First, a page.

Winter has finally arrived, dumping up to 7 inches of snow in some areas last week and a slick layer of ice just days ago.
The snow may be fluffy and make for some fun winter play, and the ice may cover the ground with a sparkly shine, but they also cause power outages and dangerous roadways.
The snow storm, Jan. 24-25, proved to be the most destructive, leaving more than 18,000 people without power at the peak of the outages.
Black River Electric Cooperative had crews working around the clock, trying to fix the lines. The cooperative even called in extra help from some other cooperatives.
“The cooperative’s statewide mutual assistance program was a blessing as we received linemen from other cooperatives to help our crews with restoration efforts,” BREC General Manager John Singleton said. “The dedication of our employees has been amazing. They go all-in to get the power flowing back into the members’ homes, regardless of the weather conditions or time of day or night.”
Some remained without power until Saturday, making for almost 4 days in the dark. This may sound bad, but it could have been worse. Early predictions had some without power throughout the weekend. This was when the power of being a part of a cooperative really paid off.
BREC crews were joined by more than 40 Linemen from Boone Electric Cooperative, Cuivre River Electric Cooperative, SEMO Electric Cooperative, Missouri Rural Electric Cooperative, Gascosage Electric Cooperative, Ralls County Electric Cooperative and Consolidated Electric Cooperative. BREC also brought in extra ROW/tree trimming crews to help.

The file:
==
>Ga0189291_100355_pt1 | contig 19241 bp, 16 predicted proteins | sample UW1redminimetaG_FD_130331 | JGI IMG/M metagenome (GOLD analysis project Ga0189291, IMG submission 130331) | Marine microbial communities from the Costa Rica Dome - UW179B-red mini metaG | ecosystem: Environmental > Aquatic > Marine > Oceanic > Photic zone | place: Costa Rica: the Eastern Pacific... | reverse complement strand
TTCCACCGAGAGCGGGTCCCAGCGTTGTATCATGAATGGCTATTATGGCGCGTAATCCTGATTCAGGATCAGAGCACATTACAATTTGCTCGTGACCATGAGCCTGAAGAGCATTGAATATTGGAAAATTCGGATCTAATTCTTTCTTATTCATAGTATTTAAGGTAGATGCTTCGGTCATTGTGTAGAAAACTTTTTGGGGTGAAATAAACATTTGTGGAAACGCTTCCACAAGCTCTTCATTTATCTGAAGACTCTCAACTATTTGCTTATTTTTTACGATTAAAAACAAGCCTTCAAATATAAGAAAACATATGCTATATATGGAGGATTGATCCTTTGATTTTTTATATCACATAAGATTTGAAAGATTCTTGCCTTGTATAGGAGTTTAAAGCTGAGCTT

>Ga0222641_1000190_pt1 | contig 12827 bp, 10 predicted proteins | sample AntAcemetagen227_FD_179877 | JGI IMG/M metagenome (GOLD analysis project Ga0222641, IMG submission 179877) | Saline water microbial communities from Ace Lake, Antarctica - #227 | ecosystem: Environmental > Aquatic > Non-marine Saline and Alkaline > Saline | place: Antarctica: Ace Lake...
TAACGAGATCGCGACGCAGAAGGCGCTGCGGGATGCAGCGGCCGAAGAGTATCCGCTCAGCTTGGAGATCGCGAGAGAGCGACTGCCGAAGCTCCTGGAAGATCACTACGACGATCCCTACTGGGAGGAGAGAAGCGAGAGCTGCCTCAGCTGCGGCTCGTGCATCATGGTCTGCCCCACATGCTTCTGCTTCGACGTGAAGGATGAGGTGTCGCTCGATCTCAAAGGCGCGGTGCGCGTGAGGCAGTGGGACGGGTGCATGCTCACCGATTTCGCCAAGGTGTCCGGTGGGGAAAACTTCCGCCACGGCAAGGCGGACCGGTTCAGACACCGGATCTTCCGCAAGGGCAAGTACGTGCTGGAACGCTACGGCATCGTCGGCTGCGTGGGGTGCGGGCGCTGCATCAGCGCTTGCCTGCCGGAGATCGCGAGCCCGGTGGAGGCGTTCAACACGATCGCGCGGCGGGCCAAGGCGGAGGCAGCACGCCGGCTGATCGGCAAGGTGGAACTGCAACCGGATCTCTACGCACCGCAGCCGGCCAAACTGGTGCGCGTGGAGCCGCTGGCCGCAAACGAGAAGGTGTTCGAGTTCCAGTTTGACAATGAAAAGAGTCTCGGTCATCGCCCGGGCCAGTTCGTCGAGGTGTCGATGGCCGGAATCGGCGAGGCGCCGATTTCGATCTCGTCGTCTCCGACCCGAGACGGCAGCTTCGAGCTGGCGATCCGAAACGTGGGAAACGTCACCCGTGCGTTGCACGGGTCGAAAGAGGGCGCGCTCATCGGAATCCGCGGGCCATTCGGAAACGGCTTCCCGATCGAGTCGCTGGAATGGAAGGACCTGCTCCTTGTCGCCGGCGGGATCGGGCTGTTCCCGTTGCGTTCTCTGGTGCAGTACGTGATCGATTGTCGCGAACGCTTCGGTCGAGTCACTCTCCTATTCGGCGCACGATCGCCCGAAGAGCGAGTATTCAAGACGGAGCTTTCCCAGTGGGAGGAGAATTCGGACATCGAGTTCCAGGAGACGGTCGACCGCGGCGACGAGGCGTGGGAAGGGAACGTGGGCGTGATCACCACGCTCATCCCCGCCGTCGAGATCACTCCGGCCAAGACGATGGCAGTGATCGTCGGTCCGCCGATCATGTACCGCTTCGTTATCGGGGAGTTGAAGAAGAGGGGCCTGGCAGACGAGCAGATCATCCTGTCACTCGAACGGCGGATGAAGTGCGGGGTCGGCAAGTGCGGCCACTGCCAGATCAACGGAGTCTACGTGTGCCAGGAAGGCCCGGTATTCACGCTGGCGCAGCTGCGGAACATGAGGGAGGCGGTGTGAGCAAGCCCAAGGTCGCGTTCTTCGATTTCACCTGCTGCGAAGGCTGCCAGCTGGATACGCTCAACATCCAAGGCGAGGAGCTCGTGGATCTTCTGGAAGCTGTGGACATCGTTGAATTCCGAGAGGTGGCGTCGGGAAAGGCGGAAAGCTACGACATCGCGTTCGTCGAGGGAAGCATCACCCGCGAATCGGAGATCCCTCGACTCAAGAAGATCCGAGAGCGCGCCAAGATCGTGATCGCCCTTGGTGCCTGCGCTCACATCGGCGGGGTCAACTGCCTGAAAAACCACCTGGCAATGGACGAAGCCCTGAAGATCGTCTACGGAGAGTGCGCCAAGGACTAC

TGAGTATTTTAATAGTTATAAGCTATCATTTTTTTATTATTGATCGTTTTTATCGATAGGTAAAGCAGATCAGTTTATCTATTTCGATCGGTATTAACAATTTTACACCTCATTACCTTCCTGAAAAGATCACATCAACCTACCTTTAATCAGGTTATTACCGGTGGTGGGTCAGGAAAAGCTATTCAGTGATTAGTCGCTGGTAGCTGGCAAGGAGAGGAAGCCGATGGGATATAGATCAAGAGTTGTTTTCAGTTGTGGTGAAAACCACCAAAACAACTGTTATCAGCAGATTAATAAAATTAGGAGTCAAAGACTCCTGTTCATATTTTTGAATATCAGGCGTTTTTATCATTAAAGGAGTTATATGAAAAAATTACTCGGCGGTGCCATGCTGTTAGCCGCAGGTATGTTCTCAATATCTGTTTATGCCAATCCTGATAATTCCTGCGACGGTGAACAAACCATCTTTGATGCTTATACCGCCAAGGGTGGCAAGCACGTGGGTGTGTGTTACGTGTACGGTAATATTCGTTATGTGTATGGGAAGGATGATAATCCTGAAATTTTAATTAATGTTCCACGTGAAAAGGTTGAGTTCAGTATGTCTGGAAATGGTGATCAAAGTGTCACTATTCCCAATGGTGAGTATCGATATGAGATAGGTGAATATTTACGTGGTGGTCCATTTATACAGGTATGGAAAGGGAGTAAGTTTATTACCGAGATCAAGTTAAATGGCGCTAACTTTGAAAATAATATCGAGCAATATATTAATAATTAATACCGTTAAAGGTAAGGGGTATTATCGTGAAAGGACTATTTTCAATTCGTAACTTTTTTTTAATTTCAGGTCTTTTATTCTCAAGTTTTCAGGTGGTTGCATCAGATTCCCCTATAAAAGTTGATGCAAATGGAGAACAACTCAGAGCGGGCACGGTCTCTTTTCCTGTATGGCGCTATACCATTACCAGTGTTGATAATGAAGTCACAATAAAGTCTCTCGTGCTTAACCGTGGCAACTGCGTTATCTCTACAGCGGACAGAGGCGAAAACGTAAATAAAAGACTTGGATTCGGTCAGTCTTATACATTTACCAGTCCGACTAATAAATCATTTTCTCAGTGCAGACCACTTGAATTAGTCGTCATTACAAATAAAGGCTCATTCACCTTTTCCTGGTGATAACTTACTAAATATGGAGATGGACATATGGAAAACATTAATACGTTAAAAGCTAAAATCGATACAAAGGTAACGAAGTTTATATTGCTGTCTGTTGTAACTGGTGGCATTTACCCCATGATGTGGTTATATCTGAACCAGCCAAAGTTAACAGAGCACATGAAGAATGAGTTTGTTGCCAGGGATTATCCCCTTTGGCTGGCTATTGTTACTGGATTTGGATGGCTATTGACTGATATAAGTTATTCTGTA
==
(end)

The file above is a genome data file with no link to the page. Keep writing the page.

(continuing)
“Thank you, BREC members, for your patience and understanding during this historic event,” BREC Communication Specialist Heather Dietiker said. “This winter storm has impacted more members than any other storm in BREC’s 85 year history.”
Dietiker said, BREC understands this was frustrating for everyone, and the cooperative worked hard to restore power as quickly as possible.
Hopefully, any future winter weather will only be filled with snowmen, sledding, and hot cocoa, but if things go dark yet again, BREC has offered several winter storm safety reminders.
“In a winter storm emergency, restoring power and heat to consumers is the highest priority, and electric utility crews work around the clock to restore service,” Dietiker said. “Even so, it can take days to repair the devastating damage of a winter storm. If you are in the midst of storm recovery, avoid going outside if possible. Downed power lines could be submerged in snow and ice and difficult to identify.”
Dietiker said, when outside, treat all downed and hanging lines as if they are energized electric lines: stay away, warn others to stay away and immediately contact your utility company. As a reminder, remember that downed power lines do not have to be arcing, sparking or moving to be live and deadly.
If a power outage is due to a meter base, mast, conduit or other electrical service entrance equipment being damaged or torn off your house, you will need to have an electrician repair that equipment before power can be restored to your location. Call and speak with the BREC Service Department if you have questions about this.
During outages members can view up to date information at the BREC Storm Center, located at https://brec.coop/storm-center